If you can find little pumpkins, slice in half and scoop out the seeds. Fill with your choice of filling, wrap in foil and bake in the oven at 180°C till just tender.

Children in particular love this as it looks so cute. My favourite fillings are wilted spinach and feta cheese, sauteed leeks or sweetcorn and cheese sauce.

Then there is always of course pumpkin soup, but do spice it up with cinnamon or cumin. Pumpkin seeds are great toasted and sprinkled over salads, porridge or muesli. Toast with a little soy sauce for a savoury snack.

To view some of these recipes being made go to www.topfruit.com/halloween.

Baked Stuffed Mini Pumpkins

Serves four

4 miniature pumpkins

225g baby spinach leaves

2tbls sunblush tomatoes

200g feta cheese, crumbled

200g chorizo sausage, diced

1 tin of chickpeas, drained and rinsed

Salt and pepper

Method

•Bake pumpkins in the oven for about 30-45 minutes at 180°C until tender. Check by prodding with a dinner knife. Pumpkins should be tender but not collapsing.

•Fry the chorizo until crispy in a non-stick pan.

•Add the chickpeas, sunblush tomatoes and spinach and heat through in the chorizo oil. Season.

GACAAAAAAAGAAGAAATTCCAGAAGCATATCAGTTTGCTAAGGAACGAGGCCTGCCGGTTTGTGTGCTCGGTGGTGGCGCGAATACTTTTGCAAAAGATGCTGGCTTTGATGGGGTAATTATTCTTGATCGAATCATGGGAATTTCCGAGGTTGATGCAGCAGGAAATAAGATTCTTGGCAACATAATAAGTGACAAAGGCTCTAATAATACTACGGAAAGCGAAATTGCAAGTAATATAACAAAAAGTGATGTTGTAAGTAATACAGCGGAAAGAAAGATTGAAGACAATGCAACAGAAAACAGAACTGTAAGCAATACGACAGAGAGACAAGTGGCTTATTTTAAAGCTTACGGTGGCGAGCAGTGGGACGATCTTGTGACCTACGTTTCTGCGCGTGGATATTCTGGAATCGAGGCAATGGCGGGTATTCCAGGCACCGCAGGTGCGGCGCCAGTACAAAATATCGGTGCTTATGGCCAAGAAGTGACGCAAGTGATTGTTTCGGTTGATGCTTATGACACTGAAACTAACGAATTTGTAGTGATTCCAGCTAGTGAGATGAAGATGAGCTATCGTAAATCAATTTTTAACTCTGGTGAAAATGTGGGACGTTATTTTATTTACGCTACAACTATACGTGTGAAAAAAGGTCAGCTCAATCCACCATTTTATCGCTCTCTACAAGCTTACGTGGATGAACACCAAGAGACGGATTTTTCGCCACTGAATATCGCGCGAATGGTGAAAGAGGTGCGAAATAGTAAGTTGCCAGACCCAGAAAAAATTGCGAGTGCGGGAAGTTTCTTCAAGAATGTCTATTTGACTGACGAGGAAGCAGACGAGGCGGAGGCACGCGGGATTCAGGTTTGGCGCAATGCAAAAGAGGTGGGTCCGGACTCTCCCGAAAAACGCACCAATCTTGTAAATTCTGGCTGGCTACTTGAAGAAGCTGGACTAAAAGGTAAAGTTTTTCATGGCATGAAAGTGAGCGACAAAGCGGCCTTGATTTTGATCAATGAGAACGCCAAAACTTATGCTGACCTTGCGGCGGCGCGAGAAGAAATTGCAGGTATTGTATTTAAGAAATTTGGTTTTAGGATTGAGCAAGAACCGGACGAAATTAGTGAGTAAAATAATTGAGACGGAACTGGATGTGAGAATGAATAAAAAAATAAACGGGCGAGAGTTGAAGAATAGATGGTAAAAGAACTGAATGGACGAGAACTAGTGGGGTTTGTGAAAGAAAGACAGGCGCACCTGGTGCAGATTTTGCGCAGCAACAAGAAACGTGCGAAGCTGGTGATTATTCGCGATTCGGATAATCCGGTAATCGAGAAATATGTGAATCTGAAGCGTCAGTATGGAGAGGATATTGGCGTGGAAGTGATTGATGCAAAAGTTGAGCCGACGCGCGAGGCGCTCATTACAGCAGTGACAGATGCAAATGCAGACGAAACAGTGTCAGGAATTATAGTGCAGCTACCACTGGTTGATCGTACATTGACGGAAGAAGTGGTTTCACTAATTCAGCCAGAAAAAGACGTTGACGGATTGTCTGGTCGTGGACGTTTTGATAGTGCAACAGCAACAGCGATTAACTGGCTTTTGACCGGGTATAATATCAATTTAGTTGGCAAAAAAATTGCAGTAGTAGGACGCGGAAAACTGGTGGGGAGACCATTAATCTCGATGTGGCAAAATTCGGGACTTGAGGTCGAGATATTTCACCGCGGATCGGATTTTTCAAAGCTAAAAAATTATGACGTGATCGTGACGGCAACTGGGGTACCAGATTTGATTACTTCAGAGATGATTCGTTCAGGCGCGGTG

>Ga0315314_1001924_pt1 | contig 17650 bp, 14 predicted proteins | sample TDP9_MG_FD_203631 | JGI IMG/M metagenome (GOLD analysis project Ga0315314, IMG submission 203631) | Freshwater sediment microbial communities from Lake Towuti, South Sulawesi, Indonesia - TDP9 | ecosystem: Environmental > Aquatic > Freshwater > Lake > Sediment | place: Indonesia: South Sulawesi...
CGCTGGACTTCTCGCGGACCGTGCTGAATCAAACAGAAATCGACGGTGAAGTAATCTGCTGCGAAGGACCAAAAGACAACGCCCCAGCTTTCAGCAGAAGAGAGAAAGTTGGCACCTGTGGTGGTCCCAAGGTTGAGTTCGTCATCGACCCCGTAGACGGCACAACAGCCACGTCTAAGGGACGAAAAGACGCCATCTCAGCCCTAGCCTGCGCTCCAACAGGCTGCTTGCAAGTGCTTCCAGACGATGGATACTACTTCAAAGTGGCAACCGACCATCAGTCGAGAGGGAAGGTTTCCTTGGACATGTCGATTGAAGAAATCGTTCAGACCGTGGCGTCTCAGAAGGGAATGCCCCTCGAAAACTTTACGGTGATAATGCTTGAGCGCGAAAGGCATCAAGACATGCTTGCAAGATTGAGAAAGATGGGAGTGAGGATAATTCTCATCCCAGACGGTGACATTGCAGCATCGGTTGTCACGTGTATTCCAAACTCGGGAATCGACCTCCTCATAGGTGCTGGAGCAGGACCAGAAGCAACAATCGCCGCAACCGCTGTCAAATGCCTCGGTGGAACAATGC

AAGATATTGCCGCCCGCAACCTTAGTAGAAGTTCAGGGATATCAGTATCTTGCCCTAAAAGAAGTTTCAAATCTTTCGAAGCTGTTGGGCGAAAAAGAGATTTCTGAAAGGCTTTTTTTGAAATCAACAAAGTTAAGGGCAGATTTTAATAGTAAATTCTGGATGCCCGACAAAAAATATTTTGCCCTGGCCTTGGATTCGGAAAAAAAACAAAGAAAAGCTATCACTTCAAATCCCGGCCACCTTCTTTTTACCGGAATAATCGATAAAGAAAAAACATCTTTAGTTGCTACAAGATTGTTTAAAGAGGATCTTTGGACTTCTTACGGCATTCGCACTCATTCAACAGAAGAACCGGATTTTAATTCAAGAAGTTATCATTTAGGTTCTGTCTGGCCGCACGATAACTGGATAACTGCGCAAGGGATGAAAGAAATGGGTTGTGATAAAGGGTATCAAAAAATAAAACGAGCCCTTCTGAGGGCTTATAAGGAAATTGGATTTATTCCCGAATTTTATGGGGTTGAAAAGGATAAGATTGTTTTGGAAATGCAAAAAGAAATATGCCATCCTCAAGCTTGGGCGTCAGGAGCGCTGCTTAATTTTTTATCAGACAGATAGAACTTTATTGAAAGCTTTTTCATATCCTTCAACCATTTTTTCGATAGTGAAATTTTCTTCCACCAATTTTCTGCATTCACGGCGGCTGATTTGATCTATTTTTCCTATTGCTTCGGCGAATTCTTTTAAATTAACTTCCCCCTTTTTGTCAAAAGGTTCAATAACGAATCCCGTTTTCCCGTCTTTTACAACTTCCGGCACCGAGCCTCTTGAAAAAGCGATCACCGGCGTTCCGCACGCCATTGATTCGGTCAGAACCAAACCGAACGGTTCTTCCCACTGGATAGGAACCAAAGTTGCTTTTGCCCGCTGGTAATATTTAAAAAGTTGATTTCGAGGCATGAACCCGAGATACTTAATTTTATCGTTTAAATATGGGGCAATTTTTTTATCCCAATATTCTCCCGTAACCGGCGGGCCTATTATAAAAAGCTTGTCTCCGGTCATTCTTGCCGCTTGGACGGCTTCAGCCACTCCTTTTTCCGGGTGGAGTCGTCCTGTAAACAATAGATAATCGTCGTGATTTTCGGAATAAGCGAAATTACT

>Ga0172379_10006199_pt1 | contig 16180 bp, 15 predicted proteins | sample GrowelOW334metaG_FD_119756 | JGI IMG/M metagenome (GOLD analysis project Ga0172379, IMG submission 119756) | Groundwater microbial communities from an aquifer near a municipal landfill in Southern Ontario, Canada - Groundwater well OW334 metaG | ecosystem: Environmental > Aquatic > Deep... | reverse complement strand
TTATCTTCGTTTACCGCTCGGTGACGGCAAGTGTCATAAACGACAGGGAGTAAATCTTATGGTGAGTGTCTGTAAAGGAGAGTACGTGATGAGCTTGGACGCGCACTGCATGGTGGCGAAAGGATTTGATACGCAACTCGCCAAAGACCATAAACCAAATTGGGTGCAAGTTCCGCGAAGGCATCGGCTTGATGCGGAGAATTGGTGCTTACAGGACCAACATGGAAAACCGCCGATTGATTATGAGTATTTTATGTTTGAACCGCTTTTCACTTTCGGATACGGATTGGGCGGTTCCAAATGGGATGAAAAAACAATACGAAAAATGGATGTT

•Slice the 'lid' off the pumpkin. Scrape out all the seeds very well with a spoon.

•Spoon in the filling and sprinkle with feta cheese.

•Replace the 'lid' and serve with extra filling on the side.

Pumpkin Fritters

Serves four as a side dish

2 cups of cooked pumpkin

4tbls plain flour

2tsp baking powder

Pinch salt

1 egg, whisked

Sunflower oil, for frying

3tbls granulated sugar

1tsp ground cinnamon

3 lemons, cut into wedges

Method

•Steam the pumpkin until tender. Leave to drain well and cool down. The more moisture that evaporates from the pumpkin, the less flour you will need and the lighter the pumpkin fritters will be. Mash well till lump free.

•Mix together the mashed pumpkin, egg, flour, salt and baking powder. The mixture will be quite runny.

•Heat a little oil in a non-stick frying pan, drop spoonfuls of batter onto the pan. Fry until golden brown on both sides. Drain on kitchen paper.

•Mix the sugar and cinnamon and sprinkle over the pumpkin fritters.

•Serve warm with lemon wedges, which bring out the flavour.

Spicy Orange Pumpkin Cake

200g butter, softened